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I wouldn't apply baking soda.  It is an abrasive.  When used in the refridgerator to absorb odours, it does it passively.

You could try putting the violin in a tight fitting plastic box with an opened, fresh box of baking soda.  Check daily.  See what happens.

You could try baking soda and newspaper.  And sun and outdoors...none will hurt the violin.

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11 minutes ago, Brad Dorsey said:

Marty,  Has baking soda worked for you.?  How do you apply it?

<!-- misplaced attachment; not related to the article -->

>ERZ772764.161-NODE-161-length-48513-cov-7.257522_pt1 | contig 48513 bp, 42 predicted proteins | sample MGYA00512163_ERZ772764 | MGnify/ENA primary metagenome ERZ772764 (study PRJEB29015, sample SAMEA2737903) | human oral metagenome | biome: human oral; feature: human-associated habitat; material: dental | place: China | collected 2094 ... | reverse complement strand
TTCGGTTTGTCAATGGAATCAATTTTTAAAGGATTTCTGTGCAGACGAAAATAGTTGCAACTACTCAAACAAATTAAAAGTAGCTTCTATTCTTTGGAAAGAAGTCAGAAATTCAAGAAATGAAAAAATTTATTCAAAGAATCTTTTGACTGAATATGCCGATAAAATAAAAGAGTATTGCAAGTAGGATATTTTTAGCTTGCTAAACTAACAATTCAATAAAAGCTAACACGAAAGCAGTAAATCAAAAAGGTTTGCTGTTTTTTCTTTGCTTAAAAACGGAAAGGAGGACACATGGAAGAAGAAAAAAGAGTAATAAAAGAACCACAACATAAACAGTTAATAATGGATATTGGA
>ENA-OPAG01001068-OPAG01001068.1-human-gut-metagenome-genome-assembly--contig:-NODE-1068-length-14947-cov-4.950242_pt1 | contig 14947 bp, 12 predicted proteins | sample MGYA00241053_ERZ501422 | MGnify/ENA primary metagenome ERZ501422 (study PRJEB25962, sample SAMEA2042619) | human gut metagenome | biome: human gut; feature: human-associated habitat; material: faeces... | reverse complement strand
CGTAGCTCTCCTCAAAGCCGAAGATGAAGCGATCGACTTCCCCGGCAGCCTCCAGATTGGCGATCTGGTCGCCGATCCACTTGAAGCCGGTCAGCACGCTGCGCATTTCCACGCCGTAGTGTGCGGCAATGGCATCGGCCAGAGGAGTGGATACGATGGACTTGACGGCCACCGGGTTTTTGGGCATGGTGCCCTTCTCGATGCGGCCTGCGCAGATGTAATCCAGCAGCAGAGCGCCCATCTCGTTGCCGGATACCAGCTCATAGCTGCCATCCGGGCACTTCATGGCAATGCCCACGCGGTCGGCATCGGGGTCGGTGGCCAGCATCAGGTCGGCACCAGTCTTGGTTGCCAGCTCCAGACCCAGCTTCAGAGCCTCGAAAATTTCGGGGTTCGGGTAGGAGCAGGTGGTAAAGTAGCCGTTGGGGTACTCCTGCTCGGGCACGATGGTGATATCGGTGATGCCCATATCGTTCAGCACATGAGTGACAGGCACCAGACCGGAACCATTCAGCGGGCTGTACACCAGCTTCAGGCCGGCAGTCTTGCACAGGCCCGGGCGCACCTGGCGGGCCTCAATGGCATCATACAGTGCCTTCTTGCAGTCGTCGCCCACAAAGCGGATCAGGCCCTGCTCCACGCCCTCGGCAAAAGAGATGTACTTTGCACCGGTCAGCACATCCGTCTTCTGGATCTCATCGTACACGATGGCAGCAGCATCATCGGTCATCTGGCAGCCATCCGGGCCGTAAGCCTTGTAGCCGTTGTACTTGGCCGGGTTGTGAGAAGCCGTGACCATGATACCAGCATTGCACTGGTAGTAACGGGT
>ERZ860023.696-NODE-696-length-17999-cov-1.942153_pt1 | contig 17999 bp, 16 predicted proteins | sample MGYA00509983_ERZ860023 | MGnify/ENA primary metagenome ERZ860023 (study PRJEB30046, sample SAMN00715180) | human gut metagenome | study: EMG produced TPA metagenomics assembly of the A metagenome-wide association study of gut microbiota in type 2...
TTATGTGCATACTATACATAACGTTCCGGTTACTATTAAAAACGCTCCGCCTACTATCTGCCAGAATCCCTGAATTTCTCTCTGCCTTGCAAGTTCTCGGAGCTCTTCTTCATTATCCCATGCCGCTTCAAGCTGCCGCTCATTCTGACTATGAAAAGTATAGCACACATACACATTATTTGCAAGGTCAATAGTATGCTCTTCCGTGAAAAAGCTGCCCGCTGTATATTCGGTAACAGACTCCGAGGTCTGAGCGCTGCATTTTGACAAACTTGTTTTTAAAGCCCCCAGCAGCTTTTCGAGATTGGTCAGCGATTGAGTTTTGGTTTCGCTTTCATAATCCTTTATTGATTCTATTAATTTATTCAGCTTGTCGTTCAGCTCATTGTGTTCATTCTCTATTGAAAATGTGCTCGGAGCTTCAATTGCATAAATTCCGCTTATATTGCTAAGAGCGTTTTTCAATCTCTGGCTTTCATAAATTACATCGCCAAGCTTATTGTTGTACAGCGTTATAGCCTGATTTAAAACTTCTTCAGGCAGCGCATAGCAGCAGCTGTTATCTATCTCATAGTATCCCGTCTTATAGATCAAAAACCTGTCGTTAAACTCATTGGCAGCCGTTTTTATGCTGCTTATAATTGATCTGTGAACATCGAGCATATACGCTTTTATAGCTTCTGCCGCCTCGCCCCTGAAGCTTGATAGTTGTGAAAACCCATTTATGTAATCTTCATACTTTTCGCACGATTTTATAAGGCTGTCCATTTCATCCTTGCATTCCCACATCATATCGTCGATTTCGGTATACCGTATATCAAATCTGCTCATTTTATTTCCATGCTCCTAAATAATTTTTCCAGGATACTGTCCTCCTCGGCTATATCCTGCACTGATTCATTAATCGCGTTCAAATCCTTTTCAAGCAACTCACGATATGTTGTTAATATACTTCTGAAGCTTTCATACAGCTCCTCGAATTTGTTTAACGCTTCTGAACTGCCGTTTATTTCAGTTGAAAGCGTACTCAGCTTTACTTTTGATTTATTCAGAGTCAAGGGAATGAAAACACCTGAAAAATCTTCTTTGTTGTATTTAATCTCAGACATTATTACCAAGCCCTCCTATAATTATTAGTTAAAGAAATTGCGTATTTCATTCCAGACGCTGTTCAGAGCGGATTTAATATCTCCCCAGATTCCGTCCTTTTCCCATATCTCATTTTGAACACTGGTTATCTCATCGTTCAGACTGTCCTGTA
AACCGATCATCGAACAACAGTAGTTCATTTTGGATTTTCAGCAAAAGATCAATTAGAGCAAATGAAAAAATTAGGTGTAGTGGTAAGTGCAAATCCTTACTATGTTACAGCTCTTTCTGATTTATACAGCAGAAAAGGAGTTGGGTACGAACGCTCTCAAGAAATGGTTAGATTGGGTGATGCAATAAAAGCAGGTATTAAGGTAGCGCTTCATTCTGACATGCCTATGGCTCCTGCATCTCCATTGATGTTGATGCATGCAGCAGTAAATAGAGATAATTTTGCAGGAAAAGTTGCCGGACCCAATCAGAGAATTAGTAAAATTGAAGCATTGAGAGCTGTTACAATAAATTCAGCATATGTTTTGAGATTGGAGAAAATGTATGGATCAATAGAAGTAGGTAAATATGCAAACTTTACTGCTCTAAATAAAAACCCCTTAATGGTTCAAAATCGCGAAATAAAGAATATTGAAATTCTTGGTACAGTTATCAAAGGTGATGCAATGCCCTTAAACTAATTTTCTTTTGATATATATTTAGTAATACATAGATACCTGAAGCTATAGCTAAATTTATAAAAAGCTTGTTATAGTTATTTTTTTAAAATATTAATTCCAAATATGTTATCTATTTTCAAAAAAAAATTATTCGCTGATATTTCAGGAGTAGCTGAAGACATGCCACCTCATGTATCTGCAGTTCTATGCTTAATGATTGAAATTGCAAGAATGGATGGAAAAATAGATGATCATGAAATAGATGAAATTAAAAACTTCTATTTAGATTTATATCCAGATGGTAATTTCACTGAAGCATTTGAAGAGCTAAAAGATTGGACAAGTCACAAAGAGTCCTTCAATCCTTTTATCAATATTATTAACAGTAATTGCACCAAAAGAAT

I used it for taking the smell out of a freezer which had lost its power and the food had spoiled.  I just put a few opened boxes  Arm & Hammer baking soda in the freezer and left them there for a week.

I think you could do something similar for a violin placed in a box of some sort.  

If it was a viola you could soak it in tomato juice.

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...just brainstorming...

You could also (after the above have failed :ph34r: ) try 'replacing' the odour of mold with the odour of something more pleasant.

If you put the violin a tight-fitting plastic box, along with a cotton ball soaked in an essential oil, the wood should absorb that odour.  Hopefully it would cover the less-pleasant odour.

Just make sure none of the essential oil comes in contact with the violin itself.  Direct contact might damage the finish (put the cotton ball in a shallow glass cup or container).